Skopje, 30 November 2021 – As part of the Media Literacy Days 2021, the Agency for Audio and Audiovisual Media Services and the Resis Institute held an online debate yesterday on the topic of “Gender Analysis in Children’s TV Programmes: Are We Building Critical Awareness in Children?” The discussion covered several segments, from what the psychological impact of children’s programmes on their growth and development, to the way in which media policies and the programmes intended for children should be created.
After the introductory address, Agency Director Zoran Trajchevski went on to point out that, according to the findings, the Public Broadcaster had been pursuing a planned and well-thought-out programme policy regarding the children’s population, but this conclusion applies much more to MRT1 than to MRT2. As regards the programmes of the commercial television stations, the findings show that there is no well-thought-through or careful editorial approach in the selection of shows intended for different age groups of the juvenile audience.
Igor Micevski, MA, from the Resis Institute, presented the findings of the research “Analysis of the Gender Aspects in Children’s Programmes Aired by the National Terrestrial Television Stations”, which had been prepared for the needs of AAAVMS. In this, he gave several examples of the fact that the general lack of concepts for selecting children’s shows was reflected in the portrayal of gender roles as well. Prevailing in the feature programmes of domestic production were serials imitating the patriarchal notions of the gender roles of the 19th-century societies, while there was a lack of contemporary shows in which gender issues were treated from a liberal point of view. On the other hand, foreign-made feature programmes were obtained without taking into account if they were part of a certain franchise (sale of dolls, video games, children’s school equipment and other products), which stimulated the development of consumerism in children. These shows abounded in hard-to-obtain, idealized depictions of the female and male bodies.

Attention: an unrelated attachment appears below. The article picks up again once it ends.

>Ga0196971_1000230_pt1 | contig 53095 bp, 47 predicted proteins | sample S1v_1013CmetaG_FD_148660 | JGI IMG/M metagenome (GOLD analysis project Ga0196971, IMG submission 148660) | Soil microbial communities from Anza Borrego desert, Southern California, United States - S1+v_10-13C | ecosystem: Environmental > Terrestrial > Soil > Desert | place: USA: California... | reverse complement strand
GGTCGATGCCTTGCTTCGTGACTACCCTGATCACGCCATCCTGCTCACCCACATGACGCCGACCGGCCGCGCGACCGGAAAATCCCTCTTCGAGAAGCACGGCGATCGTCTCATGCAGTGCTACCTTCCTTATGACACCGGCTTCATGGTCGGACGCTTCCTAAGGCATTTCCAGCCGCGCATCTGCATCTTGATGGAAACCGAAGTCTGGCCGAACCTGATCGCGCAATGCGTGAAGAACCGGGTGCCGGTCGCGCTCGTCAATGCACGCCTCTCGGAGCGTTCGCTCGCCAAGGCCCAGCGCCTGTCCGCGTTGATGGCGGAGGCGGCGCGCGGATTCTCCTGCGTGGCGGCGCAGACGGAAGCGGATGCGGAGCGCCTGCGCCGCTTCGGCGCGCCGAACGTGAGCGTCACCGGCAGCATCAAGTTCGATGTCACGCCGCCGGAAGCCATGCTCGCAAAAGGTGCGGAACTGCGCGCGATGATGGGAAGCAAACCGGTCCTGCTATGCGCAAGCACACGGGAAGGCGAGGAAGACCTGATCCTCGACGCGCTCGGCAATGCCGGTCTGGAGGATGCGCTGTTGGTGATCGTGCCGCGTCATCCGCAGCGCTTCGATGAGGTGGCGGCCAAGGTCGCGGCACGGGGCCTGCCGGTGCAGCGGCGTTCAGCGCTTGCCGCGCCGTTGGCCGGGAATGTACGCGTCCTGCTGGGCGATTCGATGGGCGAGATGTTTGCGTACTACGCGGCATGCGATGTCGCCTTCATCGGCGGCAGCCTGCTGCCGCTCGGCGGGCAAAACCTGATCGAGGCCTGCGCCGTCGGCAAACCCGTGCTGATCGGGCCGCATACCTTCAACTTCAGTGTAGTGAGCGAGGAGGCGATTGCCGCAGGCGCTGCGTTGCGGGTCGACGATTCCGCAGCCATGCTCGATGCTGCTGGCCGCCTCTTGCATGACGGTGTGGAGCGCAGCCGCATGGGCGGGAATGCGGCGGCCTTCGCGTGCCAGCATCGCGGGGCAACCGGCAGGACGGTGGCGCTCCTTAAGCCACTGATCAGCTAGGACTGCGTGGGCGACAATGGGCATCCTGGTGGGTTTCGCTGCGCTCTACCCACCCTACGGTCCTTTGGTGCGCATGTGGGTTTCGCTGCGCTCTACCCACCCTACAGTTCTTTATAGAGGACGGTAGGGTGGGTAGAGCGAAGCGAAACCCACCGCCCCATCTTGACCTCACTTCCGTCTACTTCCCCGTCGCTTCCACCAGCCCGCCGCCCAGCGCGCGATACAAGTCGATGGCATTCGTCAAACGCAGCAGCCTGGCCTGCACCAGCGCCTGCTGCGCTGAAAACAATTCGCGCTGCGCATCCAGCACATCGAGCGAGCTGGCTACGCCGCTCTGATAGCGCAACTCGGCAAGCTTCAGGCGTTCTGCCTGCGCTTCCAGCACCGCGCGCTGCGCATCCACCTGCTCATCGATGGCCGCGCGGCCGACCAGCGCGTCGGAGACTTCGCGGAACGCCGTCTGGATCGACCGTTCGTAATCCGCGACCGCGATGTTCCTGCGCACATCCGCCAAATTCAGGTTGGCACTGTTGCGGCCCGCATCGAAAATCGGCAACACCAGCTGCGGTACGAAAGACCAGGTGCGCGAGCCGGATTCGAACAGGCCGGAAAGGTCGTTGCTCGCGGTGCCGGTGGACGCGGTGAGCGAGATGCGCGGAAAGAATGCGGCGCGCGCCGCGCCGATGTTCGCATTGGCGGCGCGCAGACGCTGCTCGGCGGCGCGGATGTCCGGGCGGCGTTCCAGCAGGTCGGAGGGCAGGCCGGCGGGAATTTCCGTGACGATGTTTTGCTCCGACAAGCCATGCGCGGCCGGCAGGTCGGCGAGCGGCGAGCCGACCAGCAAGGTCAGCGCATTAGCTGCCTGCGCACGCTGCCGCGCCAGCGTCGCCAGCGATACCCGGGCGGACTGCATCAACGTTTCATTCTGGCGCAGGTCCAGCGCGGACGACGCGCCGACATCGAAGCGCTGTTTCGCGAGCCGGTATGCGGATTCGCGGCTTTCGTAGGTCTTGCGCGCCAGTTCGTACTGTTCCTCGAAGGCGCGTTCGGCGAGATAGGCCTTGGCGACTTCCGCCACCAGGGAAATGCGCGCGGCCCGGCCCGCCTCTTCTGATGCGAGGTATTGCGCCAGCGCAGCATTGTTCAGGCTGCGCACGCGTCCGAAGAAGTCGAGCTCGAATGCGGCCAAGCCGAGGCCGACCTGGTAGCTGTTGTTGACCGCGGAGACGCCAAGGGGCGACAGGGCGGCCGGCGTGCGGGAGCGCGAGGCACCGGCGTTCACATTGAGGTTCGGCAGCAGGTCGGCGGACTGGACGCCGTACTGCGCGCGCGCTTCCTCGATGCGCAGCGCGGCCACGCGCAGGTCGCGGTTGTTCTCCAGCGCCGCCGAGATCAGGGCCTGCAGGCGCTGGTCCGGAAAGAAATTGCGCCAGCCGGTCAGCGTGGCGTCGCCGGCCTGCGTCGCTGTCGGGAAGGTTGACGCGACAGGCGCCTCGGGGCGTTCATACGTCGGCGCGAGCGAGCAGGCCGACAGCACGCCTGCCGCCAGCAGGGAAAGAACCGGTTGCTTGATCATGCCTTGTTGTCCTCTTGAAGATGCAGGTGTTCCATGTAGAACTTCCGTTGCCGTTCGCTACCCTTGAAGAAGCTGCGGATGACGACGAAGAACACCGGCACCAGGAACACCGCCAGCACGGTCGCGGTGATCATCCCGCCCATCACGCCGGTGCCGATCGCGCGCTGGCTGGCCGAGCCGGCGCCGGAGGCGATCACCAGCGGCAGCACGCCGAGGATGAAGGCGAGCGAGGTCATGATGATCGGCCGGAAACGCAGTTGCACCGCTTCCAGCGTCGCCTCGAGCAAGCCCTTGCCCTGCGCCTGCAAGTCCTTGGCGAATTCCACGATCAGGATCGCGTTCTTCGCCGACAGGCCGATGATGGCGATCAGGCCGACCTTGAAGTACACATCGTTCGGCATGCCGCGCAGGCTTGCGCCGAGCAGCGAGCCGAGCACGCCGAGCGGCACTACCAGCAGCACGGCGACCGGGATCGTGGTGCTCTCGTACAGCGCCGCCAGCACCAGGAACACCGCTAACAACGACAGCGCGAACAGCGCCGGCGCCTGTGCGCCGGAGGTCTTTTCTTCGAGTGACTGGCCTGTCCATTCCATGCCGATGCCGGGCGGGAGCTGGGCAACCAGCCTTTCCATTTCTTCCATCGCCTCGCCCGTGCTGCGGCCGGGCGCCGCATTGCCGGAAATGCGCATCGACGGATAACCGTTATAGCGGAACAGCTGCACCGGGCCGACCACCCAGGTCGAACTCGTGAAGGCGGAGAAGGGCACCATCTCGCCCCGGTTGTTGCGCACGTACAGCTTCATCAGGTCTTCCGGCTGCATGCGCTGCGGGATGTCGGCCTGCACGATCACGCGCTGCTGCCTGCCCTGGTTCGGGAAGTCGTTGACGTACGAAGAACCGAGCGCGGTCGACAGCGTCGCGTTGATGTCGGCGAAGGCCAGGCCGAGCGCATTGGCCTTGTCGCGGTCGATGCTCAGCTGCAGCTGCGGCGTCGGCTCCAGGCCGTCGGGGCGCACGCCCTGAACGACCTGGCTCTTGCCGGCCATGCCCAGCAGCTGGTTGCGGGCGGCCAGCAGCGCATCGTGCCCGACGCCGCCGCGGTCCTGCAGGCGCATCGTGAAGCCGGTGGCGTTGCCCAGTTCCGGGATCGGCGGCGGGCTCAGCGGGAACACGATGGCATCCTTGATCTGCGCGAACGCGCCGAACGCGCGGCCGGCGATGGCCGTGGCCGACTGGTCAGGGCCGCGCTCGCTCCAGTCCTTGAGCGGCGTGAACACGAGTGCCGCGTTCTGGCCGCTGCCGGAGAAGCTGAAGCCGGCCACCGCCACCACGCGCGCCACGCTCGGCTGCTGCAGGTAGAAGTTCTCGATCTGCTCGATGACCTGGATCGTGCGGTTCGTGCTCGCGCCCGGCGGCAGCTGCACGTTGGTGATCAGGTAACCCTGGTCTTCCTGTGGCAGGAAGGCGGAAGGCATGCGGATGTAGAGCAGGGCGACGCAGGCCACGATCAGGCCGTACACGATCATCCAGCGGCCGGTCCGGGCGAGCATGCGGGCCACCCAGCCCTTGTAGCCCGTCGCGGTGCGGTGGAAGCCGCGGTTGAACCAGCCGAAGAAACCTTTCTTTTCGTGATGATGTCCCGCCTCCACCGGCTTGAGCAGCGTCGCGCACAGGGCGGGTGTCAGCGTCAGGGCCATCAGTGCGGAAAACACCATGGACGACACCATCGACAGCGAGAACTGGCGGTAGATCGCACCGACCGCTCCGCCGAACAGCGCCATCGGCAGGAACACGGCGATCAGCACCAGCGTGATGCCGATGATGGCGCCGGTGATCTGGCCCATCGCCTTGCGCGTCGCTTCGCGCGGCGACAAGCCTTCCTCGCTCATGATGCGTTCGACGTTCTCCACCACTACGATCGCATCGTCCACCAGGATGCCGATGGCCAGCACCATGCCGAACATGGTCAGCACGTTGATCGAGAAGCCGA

Regarding the results of the research in terms of the developmental aspect in children, Dr. Ana Blazheva, of the PSIHOTERAPIKA Institute, pointed out that the presence of the patriarchal matrix and values in much of the content, especially in the feature programmes, which did not correspond to today’s walk of life, created a frustrating situation and could lead to destructive behavior.
The creation of an educational television programme intended for young people that would meet both European and the national needs is a specific need present all around the world, and not only in our country, said the editor-in-chief of MRT1, Aneta Andonova, M.A.. It is very difficult to create an educational television programme that will keep children audience in front of the screens, as research shows that children no longer trust television.
The participants in the debate agreed that a lot of work needed to be done to create good-quality programme concepts and content that would meet the needs of children and young people and turn them into an audience that is critically aware and media literate.